So there are four ways we’re going to cover
adding Typeform to your Webflow project. The first is really straightforward — it links
out from a link in your project to Typeform’s website. Second is a full-page option, this
embeds a Typeform on a dedicated page INSIDE your project (that takes up the whole page).
The third option is a popup. This adds a script (when the site is published) it shows a clickable
button (a call to action) that launches our Typeform in a popup. And the fourth thing
we’re going to quickly cover is a way to put the form into an existing div block , we’ll
fit it into a responsive layout we already built in Webflow. Okay. First part. Two things here. We have
our Webflow project. That’s one. And we have our Typeform (we created a form in Typeform).
That’s two. And what we’ll do in Webflow is select any link (here we have a button). And
we’ll open up our link settings. Now, you’ll probably want to make sure your Typeform is published first, and we’ll head on over to the share tab. This right here, this link is what we want to copy. Back in Webflow? Let’s paste that link we
just copied. That’s it. That’s part one. Second part. Full-page option. Here’s a blank
page. This part will also go very quickly. We’ll add an Embed element (this is a custom
embed element where we can paste in our own code) — we’ll add that to our project. Over
in Typeform? Back in the Share tab? This time, let’s embed this into a web page (we’ll make
that selection). A few options at the top we’ll use full page. Get the code? Let’s grab it (let’s copy it
to our clipboard). Back in Webflow? Paste. Once it’s pasted in, let’s save and close.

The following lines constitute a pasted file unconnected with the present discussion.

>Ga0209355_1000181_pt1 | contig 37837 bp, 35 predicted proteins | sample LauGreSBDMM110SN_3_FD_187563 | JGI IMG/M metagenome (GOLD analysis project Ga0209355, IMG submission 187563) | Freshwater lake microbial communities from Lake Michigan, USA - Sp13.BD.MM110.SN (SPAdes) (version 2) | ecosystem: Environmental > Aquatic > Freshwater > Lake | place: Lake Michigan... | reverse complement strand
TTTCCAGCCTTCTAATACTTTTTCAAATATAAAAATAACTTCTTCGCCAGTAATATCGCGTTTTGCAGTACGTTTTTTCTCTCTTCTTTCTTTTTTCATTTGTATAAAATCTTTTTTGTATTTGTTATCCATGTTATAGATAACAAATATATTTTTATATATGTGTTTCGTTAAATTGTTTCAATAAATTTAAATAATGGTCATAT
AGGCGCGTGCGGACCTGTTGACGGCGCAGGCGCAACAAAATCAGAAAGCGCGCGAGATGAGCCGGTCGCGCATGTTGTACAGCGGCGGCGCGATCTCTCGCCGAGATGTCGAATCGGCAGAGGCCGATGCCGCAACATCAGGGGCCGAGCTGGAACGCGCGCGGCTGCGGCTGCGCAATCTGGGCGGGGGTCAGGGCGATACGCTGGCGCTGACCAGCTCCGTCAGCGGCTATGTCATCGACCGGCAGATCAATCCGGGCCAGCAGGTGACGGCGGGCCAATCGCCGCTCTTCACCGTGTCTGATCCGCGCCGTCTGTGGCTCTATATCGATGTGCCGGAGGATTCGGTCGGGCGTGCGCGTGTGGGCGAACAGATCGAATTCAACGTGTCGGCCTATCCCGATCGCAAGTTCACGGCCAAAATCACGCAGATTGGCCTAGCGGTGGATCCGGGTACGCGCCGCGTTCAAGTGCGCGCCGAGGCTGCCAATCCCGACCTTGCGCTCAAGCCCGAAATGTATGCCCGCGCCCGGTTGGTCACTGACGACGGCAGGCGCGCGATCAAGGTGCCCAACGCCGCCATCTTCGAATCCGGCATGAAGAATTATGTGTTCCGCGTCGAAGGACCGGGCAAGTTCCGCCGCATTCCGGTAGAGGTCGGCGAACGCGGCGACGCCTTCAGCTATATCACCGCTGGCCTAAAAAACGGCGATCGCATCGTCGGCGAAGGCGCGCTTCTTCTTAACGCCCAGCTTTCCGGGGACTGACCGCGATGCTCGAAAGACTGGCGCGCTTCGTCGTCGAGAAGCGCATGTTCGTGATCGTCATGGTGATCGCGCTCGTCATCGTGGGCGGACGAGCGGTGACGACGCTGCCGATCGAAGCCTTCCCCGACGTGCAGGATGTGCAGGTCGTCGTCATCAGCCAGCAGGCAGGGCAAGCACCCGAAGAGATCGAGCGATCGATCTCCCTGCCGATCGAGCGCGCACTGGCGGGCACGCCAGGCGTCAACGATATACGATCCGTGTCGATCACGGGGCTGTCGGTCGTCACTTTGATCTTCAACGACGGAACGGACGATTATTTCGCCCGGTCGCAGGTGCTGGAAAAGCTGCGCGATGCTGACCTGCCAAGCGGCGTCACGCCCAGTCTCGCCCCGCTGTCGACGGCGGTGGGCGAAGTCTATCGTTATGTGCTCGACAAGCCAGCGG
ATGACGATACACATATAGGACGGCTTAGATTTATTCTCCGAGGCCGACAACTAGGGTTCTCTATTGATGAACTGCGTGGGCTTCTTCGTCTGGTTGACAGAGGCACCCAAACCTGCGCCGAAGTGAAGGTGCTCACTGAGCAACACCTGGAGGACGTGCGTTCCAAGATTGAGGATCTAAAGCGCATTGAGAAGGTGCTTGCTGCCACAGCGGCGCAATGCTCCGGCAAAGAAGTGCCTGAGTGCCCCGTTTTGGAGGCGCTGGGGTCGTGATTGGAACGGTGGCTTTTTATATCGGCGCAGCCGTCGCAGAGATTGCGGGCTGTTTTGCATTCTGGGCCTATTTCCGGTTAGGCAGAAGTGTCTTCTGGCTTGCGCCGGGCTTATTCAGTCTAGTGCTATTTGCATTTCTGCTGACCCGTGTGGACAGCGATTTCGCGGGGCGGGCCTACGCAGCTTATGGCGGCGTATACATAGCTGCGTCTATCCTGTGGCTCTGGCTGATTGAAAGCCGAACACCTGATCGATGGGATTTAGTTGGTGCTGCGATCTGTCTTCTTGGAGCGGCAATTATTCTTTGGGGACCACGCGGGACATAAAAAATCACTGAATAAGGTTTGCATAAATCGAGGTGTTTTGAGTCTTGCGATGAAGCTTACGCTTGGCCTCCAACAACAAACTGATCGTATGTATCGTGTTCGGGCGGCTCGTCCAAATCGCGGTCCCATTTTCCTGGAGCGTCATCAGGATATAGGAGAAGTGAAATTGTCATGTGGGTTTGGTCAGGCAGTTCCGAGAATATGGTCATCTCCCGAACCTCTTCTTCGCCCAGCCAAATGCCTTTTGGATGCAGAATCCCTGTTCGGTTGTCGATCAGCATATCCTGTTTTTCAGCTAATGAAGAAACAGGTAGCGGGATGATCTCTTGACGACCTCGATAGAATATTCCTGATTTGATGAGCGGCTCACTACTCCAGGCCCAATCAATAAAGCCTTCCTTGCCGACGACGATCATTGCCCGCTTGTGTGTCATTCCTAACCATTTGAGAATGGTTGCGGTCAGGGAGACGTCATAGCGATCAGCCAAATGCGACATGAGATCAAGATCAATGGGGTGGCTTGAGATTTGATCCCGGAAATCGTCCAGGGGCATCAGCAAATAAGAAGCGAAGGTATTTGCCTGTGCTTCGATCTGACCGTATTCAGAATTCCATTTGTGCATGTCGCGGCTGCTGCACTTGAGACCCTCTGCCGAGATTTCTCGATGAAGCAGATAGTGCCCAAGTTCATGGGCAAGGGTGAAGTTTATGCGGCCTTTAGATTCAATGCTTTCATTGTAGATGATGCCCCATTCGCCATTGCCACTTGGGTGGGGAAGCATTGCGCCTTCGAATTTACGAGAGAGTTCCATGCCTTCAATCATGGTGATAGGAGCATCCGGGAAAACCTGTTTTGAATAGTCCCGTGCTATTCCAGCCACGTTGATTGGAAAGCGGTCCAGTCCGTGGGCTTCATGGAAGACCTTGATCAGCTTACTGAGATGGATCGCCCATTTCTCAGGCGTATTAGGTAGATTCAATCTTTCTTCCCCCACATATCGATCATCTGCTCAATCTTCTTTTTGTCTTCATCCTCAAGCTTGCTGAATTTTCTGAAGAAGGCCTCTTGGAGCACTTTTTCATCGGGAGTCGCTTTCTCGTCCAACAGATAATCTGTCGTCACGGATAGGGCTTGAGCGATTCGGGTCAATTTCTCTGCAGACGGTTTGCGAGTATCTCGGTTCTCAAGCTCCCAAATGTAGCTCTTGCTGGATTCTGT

And this is what our Typeform looks like. Except, no. Let’s publish our project (because
the embed will only appear on the published or exported site). And when we do? This is
what it looks like. A fully functional form. Now how do we use it? We can link to this
page from any other place on the web. A common pattern here is adding the link to a separate
page (when someone clicks on this link, we want to take them to the full page we just
created that has the Typeform embedded). If we go into Preview mode? And we press that
button? Nothing. That’s because we have to press publish. But rest assured, on the
published site, clicking that link on THIS page takes us to our full contact page we
just created. But that’s a full page (a dedicated page).
Okay, third part. What about a pop up? So. We’re back on the same design we used
in part 1. (This is our button that linked out to Typeform’s site). Let’s delete
that button from earlier. And we’ll go to the Add panel. And lets add the custom embed
element where our button was (we’ll just drag that right in). And once we’ve done that, all we have to
do is go back to Typeform, same route as earlier (we’ll go to share), and this time we’ll
choose to embed this form in a web page. Now our goal is to have this form pop up. So let’s
select popup. And here we have a few options. What’s popup mode? It doesn’t matter.
Because what we’re really here for is in our button settings. Let’s change the text to whatever we want — we’ll do “Get started.” Let’s experiment with font size — we can preview
this visually. Let’s take a look at border radius (we can do this in a percentage format).
And finally, we can also set the button color — we’ll change it to white. Now. We’re all thinking the same
thing. The contrast might be a bit low in the preview here. That’s fine, because we’ve done all we
came here to do. Let’s get the code by pressing “get the code.” And let’s copy it to our clipboard. Back in Webflow? We have
our custom embed open here — let’s paste in that code snippet. Save and close? Let’s go up and publish our changes. And when we do, when we go in and preview our site It’s terrible. Maybe not terrible, but
it could be a lot better. Because contrast. Our goal is to change the text color (we want
the text color to be red — so it matches the background color). So. Let’s go to our
color picker and pick that value ( let’s copy that HEX code value to our clipboard).
So once we do that, we can go back into our code editor (inside the custom embed element).
And we’re going to search our code (we’re just pressing Command F on Mac or Control
F on PC — and we’re typing “color.” And what we’re looking for is color colon